Association for Free Research and International Cooperation

How to win the war against the sale of conventional drugs on the streets

Article from AFRIC Editorial
Conventional medicines also known as over-the-counter medicines are the most recognized form of treatment of diseases, mental disorders and illnesses worldwide. The prescription and administration of medicine is legally done in Health Centres, Clinics, Hospitals and Pharmacies. Before any medicine is given out to a patient, stated medical procedures must be followed; Consulting a Recognized/trained Medical Doctor, carrying out a laboratory test if recommended, interpretation of laboratory test results by a State Registered Nurse (SRN), Medical Laboratory Technician (MLT) or a medical Doctor and buying of medicine from a recognized/certified pharmacy after receiving a written and signed prescription from a medical Doctor.

In developed countries, where technology is highly used, it is possible to monitor activities in the health sector through the use of social security cards and medical cards which must be presented for verification before medicines are sold in pharmacies.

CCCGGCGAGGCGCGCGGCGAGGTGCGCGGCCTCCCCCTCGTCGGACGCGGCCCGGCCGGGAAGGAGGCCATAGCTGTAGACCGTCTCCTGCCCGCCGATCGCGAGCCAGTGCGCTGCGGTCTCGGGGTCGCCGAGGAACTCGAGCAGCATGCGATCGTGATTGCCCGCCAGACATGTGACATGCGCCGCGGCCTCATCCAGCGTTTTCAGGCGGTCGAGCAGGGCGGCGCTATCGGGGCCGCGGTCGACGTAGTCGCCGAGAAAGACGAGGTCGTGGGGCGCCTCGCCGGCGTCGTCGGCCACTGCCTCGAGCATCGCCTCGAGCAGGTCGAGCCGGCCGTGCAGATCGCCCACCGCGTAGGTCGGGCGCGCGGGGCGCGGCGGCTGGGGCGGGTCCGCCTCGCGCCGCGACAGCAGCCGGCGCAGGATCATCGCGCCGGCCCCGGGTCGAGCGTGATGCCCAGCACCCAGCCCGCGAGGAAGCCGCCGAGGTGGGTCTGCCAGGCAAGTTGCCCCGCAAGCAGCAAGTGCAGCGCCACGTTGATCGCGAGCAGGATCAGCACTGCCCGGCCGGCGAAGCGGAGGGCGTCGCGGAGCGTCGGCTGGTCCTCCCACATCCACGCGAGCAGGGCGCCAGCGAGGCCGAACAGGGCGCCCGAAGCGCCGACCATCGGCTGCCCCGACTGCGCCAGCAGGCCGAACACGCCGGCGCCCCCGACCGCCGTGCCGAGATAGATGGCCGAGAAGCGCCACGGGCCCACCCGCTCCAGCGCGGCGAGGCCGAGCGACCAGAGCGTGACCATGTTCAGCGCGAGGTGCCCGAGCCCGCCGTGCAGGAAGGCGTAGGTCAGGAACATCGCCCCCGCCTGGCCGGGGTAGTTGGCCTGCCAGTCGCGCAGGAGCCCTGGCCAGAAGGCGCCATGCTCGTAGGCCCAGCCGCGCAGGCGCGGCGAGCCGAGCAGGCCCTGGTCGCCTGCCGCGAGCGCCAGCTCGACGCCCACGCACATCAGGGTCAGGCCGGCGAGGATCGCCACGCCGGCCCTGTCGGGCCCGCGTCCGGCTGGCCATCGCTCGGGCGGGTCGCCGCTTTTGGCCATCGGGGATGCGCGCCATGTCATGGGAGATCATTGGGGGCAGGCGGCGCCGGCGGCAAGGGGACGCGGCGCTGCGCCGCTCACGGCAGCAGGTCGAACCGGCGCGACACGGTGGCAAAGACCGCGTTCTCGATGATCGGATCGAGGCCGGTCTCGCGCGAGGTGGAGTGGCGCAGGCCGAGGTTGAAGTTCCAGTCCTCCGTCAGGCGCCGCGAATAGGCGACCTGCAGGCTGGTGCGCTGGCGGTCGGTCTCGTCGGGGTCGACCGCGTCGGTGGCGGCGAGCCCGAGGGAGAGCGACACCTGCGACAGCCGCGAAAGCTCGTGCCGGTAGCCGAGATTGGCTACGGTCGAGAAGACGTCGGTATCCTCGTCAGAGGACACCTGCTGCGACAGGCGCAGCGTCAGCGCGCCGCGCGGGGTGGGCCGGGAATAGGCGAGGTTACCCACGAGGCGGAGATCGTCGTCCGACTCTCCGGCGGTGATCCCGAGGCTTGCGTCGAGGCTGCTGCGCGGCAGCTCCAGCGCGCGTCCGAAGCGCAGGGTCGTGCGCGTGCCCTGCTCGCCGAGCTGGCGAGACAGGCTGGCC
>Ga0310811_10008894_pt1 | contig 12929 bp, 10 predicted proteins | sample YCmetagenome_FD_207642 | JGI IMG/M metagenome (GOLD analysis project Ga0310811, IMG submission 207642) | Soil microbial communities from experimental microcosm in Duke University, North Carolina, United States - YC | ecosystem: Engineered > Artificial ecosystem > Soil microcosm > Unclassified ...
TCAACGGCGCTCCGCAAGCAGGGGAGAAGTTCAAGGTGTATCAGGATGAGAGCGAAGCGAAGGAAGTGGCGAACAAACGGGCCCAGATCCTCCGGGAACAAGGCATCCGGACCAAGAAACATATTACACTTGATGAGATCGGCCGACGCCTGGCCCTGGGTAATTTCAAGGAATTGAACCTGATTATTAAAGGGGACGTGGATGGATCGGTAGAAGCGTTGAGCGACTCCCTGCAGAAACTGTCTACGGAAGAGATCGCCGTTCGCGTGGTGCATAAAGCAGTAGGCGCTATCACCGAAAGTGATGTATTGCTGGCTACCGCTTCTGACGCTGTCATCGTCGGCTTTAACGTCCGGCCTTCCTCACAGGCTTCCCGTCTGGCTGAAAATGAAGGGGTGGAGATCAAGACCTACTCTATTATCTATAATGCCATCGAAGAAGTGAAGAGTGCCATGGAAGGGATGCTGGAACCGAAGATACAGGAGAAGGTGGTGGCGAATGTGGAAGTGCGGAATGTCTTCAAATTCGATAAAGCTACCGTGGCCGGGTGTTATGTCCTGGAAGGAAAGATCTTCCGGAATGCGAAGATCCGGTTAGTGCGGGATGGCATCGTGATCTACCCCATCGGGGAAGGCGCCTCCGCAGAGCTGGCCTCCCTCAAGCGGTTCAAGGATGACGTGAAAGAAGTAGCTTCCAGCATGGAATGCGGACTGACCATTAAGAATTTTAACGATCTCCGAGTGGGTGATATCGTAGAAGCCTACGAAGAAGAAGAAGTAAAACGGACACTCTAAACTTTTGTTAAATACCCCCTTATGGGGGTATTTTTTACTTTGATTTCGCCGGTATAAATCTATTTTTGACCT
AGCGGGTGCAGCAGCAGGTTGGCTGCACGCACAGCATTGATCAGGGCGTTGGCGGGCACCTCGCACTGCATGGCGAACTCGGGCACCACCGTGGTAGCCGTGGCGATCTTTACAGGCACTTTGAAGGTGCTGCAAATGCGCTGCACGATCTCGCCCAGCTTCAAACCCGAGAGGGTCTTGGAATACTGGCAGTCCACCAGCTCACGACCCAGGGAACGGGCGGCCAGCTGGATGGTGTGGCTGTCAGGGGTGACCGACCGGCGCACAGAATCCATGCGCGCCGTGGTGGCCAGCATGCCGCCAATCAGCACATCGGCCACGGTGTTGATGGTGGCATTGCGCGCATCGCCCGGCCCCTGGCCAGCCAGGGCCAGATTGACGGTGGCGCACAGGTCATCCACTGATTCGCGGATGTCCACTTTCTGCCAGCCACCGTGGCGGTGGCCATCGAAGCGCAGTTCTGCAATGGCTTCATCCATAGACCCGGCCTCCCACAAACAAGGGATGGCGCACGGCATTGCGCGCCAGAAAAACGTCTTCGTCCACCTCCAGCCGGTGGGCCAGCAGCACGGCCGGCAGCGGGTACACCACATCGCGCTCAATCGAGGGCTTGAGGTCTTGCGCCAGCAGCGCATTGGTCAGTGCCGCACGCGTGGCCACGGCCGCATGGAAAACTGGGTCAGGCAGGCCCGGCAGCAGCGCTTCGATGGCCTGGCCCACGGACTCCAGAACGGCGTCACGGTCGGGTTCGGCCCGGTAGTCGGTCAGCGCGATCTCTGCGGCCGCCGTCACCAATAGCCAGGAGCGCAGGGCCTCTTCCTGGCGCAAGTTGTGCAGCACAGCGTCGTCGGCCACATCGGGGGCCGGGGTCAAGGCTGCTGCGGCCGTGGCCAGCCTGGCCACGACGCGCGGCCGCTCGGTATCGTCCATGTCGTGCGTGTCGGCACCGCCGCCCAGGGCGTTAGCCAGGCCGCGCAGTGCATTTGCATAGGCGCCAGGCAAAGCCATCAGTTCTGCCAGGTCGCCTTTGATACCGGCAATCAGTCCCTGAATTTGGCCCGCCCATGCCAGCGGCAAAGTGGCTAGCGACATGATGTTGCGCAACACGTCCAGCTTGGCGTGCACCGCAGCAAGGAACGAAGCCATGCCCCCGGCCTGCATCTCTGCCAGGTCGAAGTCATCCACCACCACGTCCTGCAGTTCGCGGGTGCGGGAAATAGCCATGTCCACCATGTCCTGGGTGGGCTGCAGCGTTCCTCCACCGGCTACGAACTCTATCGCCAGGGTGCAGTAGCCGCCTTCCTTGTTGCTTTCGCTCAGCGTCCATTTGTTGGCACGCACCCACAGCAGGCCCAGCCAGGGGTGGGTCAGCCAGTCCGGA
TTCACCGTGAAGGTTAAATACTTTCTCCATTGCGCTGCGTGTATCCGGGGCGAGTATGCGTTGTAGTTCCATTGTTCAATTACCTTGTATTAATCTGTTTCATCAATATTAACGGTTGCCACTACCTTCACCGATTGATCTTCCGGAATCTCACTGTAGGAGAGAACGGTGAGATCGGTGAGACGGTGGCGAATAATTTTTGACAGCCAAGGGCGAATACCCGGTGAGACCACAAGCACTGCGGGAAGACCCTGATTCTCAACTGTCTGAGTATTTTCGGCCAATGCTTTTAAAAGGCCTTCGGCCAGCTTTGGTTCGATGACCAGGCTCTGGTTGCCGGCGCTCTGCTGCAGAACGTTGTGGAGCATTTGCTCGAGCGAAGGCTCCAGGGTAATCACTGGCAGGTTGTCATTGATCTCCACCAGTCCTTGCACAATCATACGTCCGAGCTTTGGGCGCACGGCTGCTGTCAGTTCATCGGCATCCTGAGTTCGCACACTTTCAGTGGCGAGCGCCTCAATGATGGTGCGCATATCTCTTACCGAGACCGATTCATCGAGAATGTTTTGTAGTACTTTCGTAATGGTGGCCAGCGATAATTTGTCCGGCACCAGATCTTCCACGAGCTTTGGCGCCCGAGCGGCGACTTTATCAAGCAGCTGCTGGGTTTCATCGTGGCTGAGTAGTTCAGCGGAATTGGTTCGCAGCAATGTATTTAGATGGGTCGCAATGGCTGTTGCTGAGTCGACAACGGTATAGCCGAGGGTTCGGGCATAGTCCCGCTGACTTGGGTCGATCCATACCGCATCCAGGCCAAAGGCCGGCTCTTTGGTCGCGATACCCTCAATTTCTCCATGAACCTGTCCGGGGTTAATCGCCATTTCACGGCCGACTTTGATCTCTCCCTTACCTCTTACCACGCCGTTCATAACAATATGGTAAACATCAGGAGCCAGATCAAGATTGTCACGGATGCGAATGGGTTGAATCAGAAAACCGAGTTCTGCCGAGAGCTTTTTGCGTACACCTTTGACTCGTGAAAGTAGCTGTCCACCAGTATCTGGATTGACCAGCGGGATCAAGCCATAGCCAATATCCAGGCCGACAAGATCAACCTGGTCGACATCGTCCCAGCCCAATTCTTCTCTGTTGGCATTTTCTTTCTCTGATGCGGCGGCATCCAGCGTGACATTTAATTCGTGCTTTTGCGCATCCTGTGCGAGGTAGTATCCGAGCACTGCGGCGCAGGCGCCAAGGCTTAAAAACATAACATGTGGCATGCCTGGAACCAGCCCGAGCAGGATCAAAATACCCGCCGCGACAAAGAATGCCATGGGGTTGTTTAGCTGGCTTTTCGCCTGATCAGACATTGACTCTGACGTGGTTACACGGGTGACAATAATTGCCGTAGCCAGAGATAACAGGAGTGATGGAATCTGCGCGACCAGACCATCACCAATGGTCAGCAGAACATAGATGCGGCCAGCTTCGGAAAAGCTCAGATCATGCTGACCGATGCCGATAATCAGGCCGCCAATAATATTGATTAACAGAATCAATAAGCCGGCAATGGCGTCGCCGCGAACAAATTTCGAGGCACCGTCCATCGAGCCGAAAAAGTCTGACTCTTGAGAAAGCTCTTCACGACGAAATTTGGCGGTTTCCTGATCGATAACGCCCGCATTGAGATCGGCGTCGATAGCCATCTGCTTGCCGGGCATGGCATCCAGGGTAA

This is not quite the case with most African countries because people can be seen selling medicines (tablets, vaccines and pills) illegally in the streets as hawkers, in private shops and stores. Most of these vendors neither have licenses nor have received training in medical sciences. However, SRNs, MLTs and medical Doctors have the licenses to open Pharmacies, Health Centres, Clinics and Hospitals but they too have been reported to abuse the service.


Conventional medicines accepted by African states are legally imported, controlled and evaluated by the stated institutions in charge before distribution to the different health institutions. Most of those that end up in the streets are smuggled into Africa mainly from China, France, Thailand, Bangladesh and India, some from other African countries such as Nigeria, Ghana, South Africa and Cameroon.

In some ports, officials intimidate medicine importers and exporters, confiscate some and also supply them to illegal vendors. Most African governments do not promote the consumption of recognized home-made medicines which forces the producers to secretly sell to street vendors.

It is regrettable that contrabands and illicit drugs such as tramadol, cocaine, marijuana, contraceptives and prescribed medicines are also sold along with legal medicines in the streets. Due to the recurrent treatment of some common diseases such as malaria, simple cold, cough, Africans are tempted to buy and use the medicines themselves thus promoting street sales.

In some day and boarding schools, health practitioners in charge of students often smuggle illicit drugs amidst prescribed medication and sell to students.

Some medical practitioners smuggle and administer medicines in their neighbourhoods secretly for profit. It is argued that they help in situations where governments do not react on time in case of an emergency calls but medical practitioners who operate in secret do and save lives.